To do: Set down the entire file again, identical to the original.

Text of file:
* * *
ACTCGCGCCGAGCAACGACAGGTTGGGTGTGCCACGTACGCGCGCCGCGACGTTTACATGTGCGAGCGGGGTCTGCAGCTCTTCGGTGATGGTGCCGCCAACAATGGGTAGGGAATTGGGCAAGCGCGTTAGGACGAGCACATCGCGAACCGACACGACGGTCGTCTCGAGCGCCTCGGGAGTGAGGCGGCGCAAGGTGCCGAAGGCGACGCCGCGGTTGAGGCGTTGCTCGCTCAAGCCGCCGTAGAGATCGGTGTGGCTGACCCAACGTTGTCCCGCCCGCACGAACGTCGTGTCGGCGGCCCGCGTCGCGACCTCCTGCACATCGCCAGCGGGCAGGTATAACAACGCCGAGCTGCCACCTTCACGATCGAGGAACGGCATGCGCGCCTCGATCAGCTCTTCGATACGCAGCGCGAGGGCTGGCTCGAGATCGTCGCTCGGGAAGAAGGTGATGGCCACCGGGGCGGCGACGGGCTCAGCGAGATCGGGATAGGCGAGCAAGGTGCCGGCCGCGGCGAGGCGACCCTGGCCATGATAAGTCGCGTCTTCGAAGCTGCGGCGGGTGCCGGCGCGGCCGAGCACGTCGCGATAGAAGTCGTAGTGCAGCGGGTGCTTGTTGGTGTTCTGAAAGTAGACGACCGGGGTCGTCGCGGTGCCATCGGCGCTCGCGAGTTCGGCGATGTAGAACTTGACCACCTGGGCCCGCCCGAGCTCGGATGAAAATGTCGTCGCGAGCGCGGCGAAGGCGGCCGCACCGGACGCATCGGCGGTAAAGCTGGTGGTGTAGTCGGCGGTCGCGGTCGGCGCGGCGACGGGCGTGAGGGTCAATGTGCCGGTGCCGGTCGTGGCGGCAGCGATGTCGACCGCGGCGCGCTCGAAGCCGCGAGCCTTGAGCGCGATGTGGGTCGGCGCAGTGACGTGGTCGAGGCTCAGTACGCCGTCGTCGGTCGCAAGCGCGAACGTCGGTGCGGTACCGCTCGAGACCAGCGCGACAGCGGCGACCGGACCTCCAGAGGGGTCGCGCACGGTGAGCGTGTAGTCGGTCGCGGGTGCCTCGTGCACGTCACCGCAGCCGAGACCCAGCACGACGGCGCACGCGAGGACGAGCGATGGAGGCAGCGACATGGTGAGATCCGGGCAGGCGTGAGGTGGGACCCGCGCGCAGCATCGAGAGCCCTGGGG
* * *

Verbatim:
ACTCGCGCCGAGCAACGACAGGTTGGGTGTGCCACGTACGCGCGCCGCGACGTTTACATGTGCGAGCGGGGTCTGCAGCTCTTCGGTGATGGTGCCGCCAACAATGGGTAGGGAATTGGGCAAGCGCGTTAGGACGAGCACATCGCGAACCGACACGACGGTCGTCTCGAGCGCCTCGGGAGTGAGGCGGCGCAAGGTGCCGAAGGCGACGCCGCGGTTGAGGCGTTGCTCGCTCAAGCCGCCGTAGAGATCGGTGTGGCTGACCCAACGTTGTCCCGCCCGCACGAACGTCGTGTCGGCGGCCCGCGTCGCGACCTCCTGCACATCGCCAGCGGGCAGGTATAACAACGCCGAGCTGCCACCTTCACGATCGAGGAACGGCATGCGCGCCTCGATCAGCTCTTCGATACGCAGCGCGAGGGCTGGCTCGAGATCGTCGCTCGGGAAGAAGGTGATGGCCACCGGGGCGGCGACGGGCTCAGCGAGATCGGGATAGGCGAGCAAGGTGCCGGCCGCGGCGAGGCGACCCTGGCCATGATAAGTCGCGTCTTCGAAGCTGCGGCGGGTGCCGGCGCGGCCGAGCACGTCGCGATAGAAGTCGTAGTGCAGCGGGTGCTTGTTGGTGTTCTGAAAGTAGACGACCGGGGTCGTCGCGGTGCCATCGGCGCTCGCGAGTTCGGCGATGTAGAACTTGACCACCTGGGCCCGCCCGAGCTCGGATGAAAATGTCGTCGCGAGCGCGGCGAAGGCGGCCGCACCGGACGCATCGGCGGTAAAGCTGGTGGTGTAGTCGGCGGTCGCGGTCGGCGCGGCGACGGGCGTGAGGGTCAATGTGCCGGTGCCGGTCGTGGCGGCAGCGATGTCGACCGCGGCGCGCTCGAAGCCGCGAGCCTTGAGCGCGATGTGGGTCGGCGCAGTGACGTGGTCGAGGCTCAGTACGCCGTCGTCGGTCGCAAGCGCGAACGTCGGTGCGGTACCGCTCGAGACCAGCGCGACAGCGGCGACCGGACCTCCAGAGGGGTCGCGCACGGTGAGCGTGTAGTCGGTCGCGGGTGCCTCGTGCACGTCACCGCAGCCGAGACCCAGCACGACGGCGCACGCGAGGACGAGCGATGGAGGCAGCGACATGGTGAGATCCGGGCAGGCGTGAGGTGGGACCCGCGCGCAGCATCGAGAGCCCTGGGG